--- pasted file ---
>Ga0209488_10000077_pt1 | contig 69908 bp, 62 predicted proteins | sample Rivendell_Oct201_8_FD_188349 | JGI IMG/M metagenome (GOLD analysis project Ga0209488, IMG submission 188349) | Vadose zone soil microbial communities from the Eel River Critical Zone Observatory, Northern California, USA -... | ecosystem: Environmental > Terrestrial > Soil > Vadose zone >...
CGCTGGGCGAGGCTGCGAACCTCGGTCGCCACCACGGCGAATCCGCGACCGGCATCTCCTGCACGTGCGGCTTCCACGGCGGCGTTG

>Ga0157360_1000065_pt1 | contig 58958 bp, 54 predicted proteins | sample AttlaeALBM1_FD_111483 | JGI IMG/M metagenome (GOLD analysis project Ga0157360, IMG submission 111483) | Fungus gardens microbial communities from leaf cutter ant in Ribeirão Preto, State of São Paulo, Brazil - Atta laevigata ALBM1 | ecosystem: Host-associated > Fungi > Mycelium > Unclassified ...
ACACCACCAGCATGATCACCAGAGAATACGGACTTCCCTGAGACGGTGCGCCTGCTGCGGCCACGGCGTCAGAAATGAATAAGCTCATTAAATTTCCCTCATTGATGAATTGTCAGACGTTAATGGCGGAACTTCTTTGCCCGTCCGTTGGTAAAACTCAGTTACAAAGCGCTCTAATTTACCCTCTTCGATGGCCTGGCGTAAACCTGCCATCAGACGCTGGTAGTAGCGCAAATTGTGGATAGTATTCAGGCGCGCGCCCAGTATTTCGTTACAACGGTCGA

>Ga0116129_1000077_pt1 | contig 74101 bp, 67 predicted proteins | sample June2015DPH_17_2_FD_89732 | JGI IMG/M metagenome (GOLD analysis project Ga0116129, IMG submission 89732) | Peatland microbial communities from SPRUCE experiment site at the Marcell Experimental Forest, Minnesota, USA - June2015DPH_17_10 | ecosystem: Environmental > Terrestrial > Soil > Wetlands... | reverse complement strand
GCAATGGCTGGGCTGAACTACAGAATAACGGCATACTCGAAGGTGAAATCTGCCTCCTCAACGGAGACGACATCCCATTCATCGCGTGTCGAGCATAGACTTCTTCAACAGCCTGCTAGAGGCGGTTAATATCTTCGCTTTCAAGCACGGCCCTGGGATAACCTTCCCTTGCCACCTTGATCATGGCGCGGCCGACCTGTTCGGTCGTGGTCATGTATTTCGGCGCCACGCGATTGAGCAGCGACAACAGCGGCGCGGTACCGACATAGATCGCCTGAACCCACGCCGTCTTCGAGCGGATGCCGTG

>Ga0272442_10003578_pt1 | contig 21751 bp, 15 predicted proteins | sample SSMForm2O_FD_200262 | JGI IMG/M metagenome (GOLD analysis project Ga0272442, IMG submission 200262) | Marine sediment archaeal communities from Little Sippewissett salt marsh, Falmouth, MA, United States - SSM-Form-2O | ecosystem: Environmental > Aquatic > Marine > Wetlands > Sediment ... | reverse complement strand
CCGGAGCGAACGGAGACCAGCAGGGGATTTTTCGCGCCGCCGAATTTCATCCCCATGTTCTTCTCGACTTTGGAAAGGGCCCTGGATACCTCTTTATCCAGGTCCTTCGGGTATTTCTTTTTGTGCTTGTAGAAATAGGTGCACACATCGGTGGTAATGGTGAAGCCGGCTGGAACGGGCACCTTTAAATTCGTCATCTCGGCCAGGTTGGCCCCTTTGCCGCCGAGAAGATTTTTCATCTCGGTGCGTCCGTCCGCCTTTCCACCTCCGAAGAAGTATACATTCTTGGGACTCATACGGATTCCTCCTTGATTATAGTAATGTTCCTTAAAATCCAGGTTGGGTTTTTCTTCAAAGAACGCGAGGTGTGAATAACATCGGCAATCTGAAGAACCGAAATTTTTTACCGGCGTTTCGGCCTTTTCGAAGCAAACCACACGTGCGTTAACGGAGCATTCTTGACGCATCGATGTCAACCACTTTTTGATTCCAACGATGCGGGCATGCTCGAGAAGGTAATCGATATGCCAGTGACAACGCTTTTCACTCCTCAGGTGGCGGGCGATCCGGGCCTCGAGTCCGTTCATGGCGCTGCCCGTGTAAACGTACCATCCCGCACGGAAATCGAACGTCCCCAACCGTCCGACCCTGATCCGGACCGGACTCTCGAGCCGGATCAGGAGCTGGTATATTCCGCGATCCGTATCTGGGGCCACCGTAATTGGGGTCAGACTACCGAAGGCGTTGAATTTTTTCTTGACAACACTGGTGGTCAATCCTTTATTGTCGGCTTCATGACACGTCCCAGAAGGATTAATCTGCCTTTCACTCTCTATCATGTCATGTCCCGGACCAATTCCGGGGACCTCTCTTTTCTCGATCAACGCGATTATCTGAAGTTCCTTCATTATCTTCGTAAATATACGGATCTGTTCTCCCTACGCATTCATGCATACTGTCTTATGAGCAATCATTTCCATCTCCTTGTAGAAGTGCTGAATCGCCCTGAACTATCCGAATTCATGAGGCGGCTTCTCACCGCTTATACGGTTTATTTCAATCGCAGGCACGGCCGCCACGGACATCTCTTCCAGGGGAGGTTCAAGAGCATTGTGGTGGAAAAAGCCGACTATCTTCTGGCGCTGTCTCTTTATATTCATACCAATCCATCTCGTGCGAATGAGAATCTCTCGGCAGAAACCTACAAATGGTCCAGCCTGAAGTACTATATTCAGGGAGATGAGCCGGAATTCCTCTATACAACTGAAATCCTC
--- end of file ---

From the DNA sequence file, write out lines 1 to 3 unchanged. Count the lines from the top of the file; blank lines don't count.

>Ga0209488_10000077_pt1 | contig 69908 bp, 62 predicted proteins | sample Rivendell_Oct201_8_FD_188349 | JGI IMG/M metagenome (GOLD analysis project Ga0209488, IMG submission 188349) | Vadose zone soil microbial communities from the Eel River Critical Zone Observatory, Northern California, USA -... | ecosystem: Environmental > Terrestrial > Soil > Vadose zone >...
CGCTGGGCGAGGCTGCGAACCTCGGTCGCCACCACGGCGAATCCGCGACCGGCATCTCCTGCACGTGCGGCTTCCACGGCGGCGTTG

>Ga0157360_1000065_pt1 | contig 58958 bp, 54 predicted proteins | sample AttlaeALBM1_FD_111483 | JGI IMG/M metagenome (GOLD analysis project Ga0157360, IMG submission 111483) | Fungus gardens microbial communities from leaf cutter ant in Ribeirão Preto, State of São Paulo, Brazil - Atta laevigata ALBM1 | ecosystem: Host-associated > Fungi > Mycelium > Unclassified ...